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Openers against Italy and Uruguay will alert the mind and prime the senses.  We’ll practically have steam coming off us by the time the knock-out stages arrive.  Think about it, if you have a game coming up against, say, Spain, what’s the better preparation for it – matches against Switzerland[1], Honduras and Australia?  Or duels against top class opposition?  This draw is a blessing, not a burden, and we should see it as such.  An opportunity to gain revenge on the Italians.  A gilt-edged chance to send Luis Suarez home early.  I wouldn’t swap these encounters for all the coffee in Costa Rica.

I’ve had a good look at the various algorithms that predict our chances of getting out of this so-called Group of Death.  Complex mathematical formulae have been pored over.  Eschewing the Black-Scholes valuation model, and throwing confidence intervals to the wind, I’ve gone for the one thing that I know will drill down into the truth.  A pie chart.

Tell us, magic pie chart, what are our chances of escaping the group?

Pie Chart

There you have it.  Better than evens.  Don’t go giddily accepting any wedding invitations in early July just yet. 

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A bit of sheer terror is exactly what we need.  Lord knows the weight of expectation has buried many a previous England team.  Let’s get thrown in against some genuine competitors and see if that doesn’t charge the electrodes.  I bet you all the grooves in Gordon Ramsay’s chin that we’ll up our game as a result.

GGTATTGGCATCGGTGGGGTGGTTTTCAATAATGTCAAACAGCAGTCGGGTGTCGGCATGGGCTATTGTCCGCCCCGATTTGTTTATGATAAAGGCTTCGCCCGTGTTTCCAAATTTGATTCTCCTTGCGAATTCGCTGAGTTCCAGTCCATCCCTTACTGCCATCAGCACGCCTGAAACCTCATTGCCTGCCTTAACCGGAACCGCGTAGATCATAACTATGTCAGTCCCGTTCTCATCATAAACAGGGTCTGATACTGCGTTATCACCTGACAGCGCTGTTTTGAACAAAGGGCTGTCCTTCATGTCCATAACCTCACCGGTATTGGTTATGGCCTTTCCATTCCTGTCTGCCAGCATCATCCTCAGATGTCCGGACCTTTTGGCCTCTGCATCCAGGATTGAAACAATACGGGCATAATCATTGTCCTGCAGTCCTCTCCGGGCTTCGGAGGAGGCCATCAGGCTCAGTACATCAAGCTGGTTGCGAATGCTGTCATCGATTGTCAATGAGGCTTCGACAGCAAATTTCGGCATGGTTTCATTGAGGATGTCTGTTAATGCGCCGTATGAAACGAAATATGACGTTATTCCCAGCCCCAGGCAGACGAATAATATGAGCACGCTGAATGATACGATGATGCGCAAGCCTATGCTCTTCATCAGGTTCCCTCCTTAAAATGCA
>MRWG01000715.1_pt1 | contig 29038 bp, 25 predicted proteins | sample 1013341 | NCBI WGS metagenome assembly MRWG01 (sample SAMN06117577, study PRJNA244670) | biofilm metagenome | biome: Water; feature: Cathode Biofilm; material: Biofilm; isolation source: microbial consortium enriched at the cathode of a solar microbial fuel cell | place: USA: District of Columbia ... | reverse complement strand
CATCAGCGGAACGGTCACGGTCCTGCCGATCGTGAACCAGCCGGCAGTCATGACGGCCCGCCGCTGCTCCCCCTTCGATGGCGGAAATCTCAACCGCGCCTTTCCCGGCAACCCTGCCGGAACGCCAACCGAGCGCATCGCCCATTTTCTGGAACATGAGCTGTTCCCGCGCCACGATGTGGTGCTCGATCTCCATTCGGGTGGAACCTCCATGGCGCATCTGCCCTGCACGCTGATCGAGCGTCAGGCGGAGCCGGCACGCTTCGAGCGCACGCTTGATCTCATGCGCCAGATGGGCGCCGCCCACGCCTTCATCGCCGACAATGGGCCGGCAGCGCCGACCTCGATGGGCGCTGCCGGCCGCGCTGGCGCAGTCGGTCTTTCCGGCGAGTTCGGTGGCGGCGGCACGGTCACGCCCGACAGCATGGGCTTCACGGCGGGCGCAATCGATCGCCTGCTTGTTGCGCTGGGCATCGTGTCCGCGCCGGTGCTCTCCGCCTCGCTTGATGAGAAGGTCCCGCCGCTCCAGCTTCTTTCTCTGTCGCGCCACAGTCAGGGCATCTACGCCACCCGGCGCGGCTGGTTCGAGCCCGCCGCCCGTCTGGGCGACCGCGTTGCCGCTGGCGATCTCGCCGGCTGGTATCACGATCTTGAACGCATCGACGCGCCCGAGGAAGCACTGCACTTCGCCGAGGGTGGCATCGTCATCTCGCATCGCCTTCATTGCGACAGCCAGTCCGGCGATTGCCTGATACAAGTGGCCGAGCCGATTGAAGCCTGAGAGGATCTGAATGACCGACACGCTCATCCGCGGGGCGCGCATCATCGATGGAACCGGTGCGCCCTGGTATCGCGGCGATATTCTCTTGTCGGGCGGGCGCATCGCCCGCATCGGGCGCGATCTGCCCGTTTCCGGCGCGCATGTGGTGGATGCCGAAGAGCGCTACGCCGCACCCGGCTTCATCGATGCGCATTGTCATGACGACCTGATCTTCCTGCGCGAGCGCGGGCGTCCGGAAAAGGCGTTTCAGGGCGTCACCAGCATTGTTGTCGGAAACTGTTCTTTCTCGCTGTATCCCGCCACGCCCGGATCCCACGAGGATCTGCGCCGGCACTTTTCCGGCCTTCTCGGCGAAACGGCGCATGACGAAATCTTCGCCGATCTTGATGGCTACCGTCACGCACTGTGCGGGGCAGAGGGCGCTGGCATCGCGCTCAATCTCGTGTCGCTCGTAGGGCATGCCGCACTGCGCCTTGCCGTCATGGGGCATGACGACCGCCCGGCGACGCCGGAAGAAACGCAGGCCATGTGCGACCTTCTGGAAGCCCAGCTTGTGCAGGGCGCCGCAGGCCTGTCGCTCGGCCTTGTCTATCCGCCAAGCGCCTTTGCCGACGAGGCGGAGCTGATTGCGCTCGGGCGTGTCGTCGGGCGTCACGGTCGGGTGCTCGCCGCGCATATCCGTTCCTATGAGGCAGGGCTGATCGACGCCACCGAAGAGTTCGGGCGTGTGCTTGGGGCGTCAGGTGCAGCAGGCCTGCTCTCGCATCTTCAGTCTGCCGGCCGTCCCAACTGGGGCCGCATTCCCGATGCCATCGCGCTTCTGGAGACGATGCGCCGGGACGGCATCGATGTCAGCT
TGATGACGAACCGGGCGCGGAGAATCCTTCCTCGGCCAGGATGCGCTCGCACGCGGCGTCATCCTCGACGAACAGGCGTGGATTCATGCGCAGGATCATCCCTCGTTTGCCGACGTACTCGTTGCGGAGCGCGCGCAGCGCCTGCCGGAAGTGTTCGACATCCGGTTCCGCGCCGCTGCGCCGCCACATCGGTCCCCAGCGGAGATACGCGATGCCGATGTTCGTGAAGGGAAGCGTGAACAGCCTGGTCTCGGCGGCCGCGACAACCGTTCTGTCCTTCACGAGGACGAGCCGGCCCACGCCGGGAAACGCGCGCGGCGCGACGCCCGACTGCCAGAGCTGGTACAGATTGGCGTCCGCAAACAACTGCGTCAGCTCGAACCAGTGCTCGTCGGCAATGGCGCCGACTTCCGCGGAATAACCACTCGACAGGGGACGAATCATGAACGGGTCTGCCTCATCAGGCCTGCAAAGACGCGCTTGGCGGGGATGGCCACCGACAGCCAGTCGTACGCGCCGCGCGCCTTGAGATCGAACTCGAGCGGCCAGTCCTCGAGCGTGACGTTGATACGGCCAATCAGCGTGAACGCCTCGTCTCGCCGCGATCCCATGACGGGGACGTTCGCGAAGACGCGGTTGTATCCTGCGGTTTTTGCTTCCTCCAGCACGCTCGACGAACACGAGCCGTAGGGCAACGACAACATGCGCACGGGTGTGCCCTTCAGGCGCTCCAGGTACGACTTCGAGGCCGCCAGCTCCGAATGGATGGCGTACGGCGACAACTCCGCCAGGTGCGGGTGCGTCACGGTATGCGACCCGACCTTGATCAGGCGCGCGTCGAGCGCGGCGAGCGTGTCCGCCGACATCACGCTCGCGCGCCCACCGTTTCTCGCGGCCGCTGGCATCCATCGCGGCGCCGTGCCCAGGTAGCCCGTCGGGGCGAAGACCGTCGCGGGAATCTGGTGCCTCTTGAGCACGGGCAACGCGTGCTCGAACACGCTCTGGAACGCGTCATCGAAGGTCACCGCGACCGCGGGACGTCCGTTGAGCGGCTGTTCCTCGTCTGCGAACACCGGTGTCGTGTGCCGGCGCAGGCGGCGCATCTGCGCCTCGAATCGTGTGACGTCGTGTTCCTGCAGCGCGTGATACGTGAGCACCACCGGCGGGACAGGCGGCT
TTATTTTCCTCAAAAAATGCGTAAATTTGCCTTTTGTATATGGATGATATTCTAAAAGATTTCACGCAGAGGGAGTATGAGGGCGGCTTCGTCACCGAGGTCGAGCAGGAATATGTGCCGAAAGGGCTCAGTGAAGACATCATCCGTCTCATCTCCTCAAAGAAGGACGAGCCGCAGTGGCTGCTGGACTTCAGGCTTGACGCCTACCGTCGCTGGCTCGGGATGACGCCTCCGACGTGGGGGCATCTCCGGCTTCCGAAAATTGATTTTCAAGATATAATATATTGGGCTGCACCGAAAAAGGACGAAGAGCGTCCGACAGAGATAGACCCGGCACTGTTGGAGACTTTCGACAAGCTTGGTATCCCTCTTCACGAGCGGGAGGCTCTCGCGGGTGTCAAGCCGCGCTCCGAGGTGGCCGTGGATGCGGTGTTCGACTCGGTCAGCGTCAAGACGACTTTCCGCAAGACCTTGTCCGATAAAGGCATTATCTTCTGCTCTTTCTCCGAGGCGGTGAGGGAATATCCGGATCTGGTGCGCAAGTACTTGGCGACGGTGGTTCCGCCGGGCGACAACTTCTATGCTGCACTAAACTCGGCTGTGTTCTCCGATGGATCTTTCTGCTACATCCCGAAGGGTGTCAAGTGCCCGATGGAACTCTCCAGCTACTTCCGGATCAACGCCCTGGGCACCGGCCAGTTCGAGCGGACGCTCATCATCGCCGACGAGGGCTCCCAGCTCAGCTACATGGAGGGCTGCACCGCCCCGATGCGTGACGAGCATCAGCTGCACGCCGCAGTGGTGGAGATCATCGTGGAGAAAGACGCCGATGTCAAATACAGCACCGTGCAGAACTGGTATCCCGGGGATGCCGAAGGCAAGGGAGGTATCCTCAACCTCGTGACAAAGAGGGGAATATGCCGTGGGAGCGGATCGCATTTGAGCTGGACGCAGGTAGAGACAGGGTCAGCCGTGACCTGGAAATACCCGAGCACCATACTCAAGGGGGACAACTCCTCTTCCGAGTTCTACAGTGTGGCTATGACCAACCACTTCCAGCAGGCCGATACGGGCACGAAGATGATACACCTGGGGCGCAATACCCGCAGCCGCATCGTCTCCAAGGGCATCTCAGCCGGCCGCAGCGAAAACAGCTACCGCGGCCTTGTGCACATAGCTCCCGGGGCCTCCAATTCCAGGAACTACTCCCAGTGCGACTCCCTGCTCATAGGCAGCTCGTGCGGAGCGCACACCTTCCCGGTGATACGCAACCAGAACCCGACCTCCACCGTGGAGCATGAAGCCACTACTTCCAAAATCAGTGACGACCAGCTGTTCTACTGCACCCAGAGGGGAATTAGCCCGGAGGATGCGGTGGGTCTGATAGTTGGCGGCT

Only those who will risk going too far can possibly find out how far one can go.  We won’t know what we are capable of until Joe Hart has pulled off a double-save from a weakly struck Andre Pirlo penalty.  We won’t know what we might become until Jamie Milner has run rings around a bamboozled Uruguayan left-back.  Quite simply, we cannot lay a finger on greatness until we emerge from a difficult group with Pele describing Jordan Henderson as his player of the tournament so far.

Some of the world’s greatest achievements were accomplished by people not smart enough to know that such feats were impossible.  As fortune would have it, Hodgson’s heroes are not smart.  What’s more, they have sold their fear for the bargainous sum of a tough group.  The pressure’s off and the history books have yet to be written.  England are coming.

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Like a bachelor on his third eHarmony date of the week, England just have to buckle down and get on with it.

Like a bachelor on his third eHarmony date of the week, England just have to buckle down and get on with it.


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[1] Too Good’s legal budget isn’t large enough to consider this in too much detail (especially since we don’t know any good lawyers), however, suffice to say that a few knowing nods were exchanged on being informed that Sepp Blatter’s home country, Switzerland, had somehow found their way into the top-seeded pot.